Easy, hard or convex?: The role of sparsity and structure in control oriented machine learning
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Abstract: Arguably, one of the hardest challenges faced now by the dynamical systems community stems from the exponential explosion in the availability of data, fueled by recent advances in sensing and actuation capabilities. Simply stated, classical techniques are ill equipped to handle very large volumes of (heterogeneous) data, due to poor scaling properties, and to impose the structural constraints required to implement ubiquitous sensing and control. For example, the powerful Linear Matrix Inequality framework developed in the past 20 years and associated semidefinite program based methods have proven very successful in providing global solutions to many control and identification problems. However, in may cases these methods break down when considering problems involving just a few hundred data points. On the other hand, several in-principle non-convex problems (e.g identification and robust control of classes of switched systems) can be efficiently solved in cases involving large amounts of data. Thus the traditional convex/non-convex dichotomy may fail to completely capture the intrinsic difficulty of some problems.
The goal of this talk is to explore how this “curse of dimensionality” can be potentially overcome by exploiting the twin “blessings” of self-similarity (high degree of spatio-temporal correlation in the data) and inherent underlying sparsity, and to answer the question of “what is Big Data in dynamical systems theory?”. While these ideas have already been recently used in machine learning (for instance in the context of dimensionality reduction and variable selection), they have hitherto not been fully exploited in systems theory. By appealing to a deep connection to semi-algebraic optimization, rank minimization and matrix completion we will show that, in the context of systems theory, the limiting factor is given by the “memory” of the system rather than the size of the data itself, and discuss the implications of this fact. These concepts will be illustrated by examining examples of “easy” and “hard” problems, including identification and control of hybrid systems, data driven control and learning Koopman operators. We will conclude the talk by exploring the connection between hybrid systems identification, information extraction, and machine learning, and point out to new research directions in systems theory and in machine learning motivated by these problems.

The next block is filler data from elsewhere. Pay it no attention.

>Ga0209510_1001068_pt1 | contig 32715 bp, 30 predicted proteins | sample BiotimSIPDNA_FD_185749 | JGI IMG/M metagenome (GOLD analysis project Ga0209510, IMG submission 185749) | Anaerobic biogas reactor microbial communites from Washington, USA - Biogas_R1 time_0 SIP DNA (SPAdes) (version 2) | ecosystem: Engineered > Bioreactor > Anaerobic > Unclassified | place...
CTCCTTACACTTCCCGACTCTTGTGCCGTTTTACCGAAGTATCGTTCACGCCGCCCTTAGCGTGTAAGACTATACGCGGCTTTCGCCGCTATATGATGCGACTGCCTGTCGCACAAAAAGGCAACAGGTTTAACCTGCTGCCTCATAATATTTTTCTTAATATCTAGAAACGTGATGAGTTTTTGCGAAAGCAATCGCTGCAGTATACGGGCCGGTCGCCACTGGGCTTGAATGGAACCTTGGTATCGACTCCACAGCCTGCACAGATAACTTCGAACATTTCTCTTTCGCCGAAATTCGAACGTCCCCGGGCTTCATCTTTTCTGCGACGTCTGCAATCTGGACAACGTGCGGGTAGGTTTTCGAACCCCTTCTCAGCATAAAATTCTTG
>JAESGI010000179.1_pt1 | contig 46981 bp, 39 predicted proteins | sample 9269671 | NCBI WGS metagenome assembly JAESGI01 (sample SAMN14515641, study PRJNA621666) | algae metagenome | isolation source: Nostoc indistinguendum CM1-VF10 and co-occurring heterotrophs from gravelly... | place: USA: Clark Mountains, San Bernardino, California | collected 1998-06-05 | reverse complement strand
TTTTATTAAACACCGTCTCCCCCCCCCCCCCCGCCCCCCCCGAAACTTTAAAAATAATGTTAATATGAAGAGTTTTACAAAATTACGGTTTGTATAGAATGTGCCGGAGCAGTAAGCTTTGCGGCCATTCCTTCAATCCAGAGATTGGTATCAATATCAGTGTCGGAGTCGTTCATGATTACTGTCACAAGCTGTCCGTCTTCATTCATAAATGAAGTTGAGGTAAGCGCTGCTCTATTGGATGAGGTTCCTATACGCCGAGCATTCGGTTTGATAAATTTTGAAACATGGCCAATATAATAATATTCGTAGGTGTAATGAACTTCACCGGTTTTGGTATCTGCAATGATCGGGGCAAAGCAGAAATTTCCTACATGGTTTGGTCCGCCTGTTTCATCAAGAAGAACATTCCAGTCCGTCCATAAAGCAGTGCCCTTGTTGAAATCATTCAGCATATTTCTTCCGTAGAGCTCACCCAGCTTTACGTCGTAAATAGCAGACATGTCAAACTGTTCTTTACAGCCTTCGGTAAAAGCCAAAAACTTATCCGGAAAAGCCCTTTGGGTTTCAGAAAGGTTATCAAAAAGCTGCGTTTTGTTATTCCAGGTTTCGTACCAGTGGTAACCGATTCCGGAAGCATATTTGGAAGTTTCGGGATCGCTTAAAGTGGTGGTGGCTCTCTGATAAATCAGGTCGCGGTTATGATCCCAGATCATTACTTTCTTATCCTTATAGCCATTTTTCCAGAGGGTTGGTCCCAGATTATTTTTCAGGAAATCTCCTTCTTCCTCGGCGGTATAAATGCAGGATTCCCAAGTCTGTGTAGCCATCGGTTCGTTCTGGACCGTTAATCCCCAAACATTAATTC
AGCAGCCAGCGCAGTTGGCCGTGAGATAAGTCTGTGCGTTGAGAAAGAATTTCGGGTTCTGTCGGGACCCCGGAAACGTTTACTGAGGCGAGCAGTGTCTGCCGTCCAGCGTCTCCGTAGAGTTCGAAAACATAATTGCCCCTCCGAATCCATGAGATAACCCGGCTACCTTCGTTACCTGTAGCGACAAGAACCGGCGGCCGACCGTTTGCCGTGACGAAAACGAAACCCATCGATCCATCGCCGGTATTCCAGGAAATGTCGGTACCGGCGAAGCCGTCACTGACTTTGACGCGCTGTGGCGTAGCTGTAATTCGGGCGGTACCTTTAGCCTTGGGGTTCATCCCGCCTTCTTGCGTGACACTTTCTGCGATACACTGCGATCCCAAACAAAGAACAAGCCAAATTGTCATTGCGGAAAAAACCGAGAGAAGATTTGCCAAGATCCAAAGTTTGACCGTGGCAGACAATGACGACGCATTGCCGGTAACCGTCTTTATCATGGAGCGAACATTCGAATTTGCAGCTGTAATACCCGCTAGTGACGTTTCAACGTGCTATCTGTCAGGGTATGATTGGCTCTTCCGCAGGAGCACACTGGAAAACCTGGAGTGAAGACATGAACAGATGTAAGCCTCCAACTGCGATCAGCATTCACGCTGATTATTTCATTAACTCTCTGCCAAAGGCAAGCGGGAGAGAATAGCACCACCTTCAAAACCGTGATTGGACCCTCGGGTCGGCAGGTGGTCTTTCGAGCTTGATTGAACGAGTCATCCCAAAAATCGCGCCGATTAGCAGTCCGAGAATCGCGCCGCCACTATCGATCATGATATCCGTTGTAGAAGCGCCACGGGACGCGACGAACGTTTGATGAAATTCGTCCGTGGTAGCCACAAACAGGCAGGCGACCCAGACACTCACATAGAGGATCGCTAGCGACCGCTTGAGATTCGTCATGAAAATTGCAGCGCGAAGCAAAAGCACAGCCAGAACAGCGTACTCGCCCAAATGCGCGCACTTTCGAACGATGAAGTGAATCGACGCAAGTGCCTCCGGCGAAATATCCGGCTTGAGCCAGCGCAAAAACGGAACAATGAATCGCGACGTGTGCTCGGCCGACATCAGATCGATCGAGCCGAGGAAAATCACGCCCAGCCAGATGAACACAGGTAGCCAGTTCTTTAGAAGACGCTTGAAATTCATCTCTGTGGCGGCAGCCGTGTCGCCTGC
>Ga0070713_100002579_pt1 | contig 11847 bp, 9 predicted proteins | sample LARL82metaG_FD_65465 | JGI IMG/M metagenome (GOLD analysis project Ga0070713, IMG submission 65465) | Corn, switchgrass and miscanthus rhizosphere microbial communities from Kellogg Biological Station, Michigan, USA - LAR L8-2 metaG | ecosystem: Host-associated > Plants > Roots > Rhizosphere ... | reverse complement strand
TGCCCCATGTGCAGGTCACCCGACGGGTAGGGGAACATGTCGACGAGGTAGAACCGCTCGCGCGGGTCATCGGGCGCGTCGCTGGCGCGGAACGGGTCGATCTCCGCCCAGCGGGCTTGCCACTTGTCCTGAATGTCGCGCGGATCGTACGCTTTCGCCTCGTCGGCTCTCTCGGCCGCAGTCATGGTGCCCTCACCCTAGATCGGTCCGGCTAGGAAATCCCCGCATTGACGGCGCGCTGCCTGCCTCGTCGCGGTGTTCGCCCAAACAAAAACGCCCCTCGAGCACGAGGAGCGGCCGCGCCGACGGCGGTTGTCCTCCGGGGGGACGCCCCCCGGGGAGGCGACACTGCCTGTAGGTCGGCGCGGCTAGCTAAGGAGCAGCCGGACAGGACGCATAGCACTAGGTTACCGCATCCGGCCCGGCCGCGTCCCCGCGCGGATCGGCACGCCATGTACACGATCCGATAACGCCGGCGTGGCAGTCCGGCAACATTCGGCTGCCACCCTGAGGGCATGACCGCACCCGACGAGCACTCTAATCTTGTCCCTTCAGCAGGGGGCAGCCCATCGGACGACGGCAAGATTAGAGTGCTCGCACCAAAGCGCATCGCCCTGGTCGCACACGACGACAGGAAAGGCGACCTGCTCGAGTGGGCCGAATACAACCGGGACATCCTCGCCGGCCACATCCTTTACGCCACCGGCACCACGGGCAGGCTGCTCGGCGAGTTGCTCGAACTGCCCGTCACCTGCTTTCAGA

Bio: Mario Sznaier is currently the Dennis Picard Chaired Professor at the Electrical and Computer Engineering Department, Northeastern University, Boston. Prior to joining Northeastern University, Dr. Sznaier was a Professor of Electrical Engineering at the Pennsylvania State University and also held visiting positions at the California Institute of Technology. His research interest include control oriented machine learning, robust identification and control of hybrid systems, and robust optimization. Dr. Sznaier is currently serving as chair of the IFAC Technical Committee on Robust Control, Founding Editor in Chief for the Control and AI section of the journal Frontiers in Control Engineering, and General Chair of the 2024 Symposium on Systems Identification (SysId2024). Past recent service include Program Chair of the 2017 IEEE Conf. on Decision and Control, General Chair of the 2016 IEEE Multi Systems Conference, and Chair of the IEEE Control Systems Society Technical Committee on Computational Aspects of Control Systems Design (2013-2017). He is a distinguished member of the IEEE Control Systems Society and a Fellow of the IEEE for his contributions to robust control, identification and dynamic vision. A list of publications and current research projects can be found at http://robustsystems.coe.neu.edu.
***Event will take place in hybrid format. The location for in-person attendance will be room 1311 EECS. Attendance will also be possible via Zoom. Zoom link and password will be distributed to the Controls Group e-mail list-serv.
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